Likewise if the band has one main songwriter that usually brings new material to the band to flesh out later, and if they don’t have much new material to draw on at the moment, then it may be best that the band waits until there’s more material to work with, before coming together as a band in the studio. If three members of a six piece band want to work on harmonies, is it necessary for the other 3 members to be there when they’re doing that? If the other band members are able to make contributions then great, go for it, but there are some sessions when half of the band needs to focus on a really crucial part of a song, where the other half of the band has little to do, which causes them to get bored from the lack of anything to contribute to, with that then causing impatience and, in turn, stress to the other half of the band who needs to focus. These factors will vary from band to band and only you will know what applies to your band. Work out what you want to achieve in your rehearsal session at the time that you book it, and be very clear as to what this is with the rest of the band; different members may be working under different assumptions as to what they want to get out of their practice session. Don’t book the session and then find a use for it, work out what you want to achieve, and then book your session accordingly. If there’s a disagreement as to what you need to do, settle that disagreement first and then book the session. Once you’re all in agreement as to what your overall objective is, then decide if you have all of your ‘ducks in a row’ first to make sure that you’ll get out what you put into it. By all means, if you want to have a fun rehearsal then knock yourself out, go for it, there are few better things you can do with your free time that have fun in a rehearsal studios, and it’s much cheaper than the cinema, but if you have a definite target in mind as to what you want to get out of the session, try to anticipate in advance what else needs to happen before that session for you to be in a good position to achieve your objective, or whether there are any other factors that may stop you from doing so. There’s nothing wrong with having a session with no focus, so long as that’s what you want to have. The problem is when you book asession with one objective, and without realizing it you slip into a mode of working that doesn’t align with that.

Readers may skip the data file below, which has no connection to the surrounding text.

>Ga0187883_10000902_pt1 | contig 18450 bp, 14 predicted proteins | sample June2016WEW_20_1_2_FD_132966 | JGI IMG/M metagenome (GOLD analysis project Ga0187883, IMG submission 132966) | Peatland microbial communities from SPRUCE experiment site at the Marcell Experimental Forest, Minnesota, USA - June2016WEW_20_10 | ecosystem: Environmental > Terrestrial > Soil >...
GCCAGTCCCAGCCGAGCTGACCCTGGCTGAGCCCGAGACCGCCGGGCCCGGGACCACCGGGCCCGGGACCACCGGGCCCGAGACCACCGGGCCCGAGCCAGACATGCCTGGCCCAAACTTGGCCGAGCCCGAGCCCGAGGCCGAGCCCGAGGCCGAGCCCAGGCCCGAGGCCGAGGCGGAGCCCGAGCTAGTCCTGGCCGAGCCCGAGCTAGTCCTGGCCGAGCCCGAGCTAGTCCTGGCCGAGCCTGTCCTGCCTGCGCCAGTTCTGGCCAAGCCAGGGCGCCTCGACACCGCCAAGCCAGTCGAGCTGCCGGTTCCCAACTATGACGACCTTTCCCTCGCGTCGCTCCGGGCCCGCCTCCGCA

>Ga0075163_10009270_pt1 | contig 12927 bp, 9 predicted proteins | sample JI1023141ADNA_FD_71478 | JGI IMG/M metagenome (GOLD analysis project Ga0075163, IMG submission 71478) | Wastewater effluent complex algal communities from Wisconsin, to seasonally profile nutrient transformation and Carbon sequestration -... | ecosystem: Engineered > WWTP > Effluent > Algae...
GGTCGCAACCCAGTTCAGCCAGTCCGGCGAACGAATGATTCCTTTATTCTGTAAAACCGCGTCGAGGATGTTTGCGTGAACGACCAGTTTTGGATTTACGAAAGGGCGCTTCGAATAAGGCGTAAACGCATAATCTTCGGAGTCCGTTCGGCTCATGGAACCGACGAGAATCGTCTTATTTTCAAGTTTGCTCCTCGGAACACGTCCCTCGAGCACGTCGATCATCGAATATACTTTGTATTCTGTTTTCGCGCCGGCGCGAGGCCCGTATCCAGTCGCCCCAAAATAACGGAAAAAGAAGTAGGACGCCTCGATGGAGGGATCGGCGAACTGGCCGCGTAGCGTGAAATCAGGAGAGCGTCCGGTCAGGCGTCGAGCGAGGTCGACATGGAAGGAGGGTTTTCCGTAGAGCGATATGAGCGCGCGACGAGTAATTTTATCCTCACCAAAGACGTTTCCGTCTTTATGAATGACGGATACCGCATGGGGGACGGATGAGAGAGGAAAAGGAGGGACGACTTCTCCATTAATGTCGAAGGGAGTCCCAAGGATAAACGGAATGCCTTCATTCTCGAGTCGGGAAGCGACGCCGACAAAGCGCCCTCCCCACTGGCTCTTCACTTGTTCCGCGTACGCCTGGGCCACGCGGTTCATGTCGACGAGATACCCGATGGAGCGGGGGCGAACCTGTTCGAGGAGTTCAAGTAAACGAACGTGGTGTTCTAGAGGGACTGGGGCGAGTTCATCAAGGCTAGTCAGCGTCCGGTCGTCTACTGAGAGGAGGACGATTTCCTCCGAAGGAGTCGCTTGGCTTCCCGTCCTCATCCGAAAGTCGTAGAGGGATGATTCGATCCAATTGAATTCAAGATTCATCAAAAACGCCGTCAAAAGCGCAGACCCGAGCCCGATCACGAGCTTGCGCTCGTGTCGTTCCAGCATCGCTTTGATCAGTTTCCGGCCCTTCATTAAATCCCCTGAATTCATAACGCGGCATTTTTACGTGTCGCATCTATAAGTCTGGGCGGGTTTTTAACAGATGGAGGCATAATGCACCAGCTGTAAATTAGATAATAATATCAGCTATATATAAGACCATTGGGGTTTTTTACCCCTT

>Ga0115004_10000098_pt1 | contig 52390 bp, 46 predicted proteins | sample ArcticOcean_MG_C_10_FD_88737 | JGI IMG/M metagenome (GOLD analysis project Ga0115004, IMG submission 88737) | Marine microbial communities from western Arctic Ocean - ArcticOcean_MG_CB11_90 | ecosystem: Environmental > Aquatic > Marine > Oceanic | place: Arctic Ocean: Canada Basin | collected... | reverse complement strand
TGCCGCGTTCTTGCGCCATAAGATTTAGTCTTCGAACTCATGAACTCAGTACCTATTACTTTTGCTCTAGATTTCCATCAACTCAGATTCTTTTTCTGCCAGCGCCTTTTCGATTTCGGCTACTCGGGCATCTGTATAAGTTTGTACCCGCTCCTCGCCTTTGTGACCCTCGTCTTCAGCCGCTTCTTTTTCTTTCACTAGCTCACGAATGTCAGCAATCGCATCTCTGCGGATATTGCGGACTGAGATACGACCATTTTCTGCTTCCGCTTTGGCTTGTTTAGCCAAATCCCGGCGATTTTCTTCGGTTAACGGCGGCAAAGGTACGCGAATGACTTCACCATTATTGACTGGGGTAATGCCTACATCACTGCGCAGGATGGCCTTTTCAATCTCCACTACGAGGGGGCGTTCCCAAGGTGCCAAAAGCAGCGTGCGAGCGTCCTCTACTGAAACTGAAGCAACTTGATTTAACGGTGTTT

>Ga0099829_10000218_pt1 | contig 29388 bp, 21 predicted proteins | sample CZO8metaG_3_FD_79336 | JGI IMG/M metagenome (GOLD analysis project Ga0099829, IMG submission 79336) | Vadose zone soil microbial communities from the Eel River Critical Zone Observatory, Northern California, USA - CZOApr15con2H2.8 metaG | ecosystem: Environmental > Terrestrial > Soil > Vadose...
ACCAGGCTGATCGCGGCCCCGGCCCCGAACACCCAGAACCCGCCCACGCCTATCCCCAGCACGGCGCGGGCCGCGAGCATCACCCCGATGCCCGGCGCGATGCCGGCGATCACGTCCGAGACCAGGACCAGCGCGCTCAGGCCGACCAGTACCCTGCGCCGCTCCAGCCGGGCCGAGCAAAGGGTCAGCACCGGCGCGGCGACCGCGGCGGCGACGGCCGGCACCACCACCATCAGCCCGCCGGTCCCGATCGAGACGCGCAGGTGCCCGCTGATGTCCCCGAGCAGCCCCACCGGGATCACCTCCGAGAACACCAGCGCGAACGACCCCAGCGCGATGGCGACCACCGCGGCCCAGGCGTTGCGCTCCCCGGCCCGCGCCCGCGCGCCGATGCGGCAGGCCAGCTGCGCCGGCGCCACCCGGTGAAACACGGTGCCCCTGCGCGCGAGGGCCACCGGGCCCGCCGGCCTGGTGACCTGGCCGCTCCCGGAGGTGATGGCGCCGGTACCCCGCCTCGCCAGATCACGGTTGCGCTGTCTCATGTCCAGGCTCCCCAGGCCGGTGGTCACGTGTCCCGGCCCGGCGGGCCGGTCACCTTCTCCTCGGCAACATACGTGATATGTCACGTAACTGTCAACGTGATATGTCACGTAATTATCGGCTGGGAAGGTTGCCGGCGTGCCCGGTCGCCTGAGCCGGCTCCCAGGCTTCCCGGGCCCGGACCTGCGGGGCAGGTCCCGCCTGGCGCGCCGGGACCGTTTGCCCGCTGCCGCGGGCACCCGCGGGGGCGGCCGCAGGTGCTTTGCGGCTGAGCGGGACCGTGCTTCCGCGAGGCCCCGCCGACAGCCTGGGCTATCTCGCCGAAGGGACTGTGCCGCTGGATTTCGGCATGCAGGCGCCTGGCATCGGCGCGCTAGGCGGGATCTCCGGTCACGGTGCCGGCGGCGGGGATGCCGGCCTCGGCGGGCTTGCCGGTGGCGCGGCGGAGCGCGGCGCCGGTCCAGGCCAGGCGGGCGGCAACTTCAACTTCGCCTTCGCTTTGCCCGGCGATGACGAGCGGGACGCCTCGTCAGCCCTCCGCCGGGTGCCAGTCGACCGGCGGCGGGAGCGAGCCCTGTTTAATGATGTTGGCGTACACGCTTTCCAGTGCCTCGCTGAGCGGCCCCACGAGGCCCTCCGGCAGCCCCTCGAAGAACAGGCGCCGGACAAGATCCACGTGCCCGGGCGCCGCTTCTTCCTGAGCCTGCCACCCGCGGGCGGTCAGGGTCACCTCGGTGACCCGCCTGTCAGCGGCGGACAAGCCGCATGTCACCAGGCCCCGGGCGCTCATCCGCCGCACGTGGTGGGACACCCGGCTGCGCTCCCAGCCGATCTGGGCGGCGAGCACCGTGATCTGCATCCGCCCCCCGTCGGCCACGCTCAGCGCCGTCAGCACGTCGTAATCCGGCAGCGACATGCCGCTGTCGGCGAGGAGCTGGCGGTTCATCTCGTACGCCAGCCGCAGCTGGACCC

7) Rehearse under real gig conditions.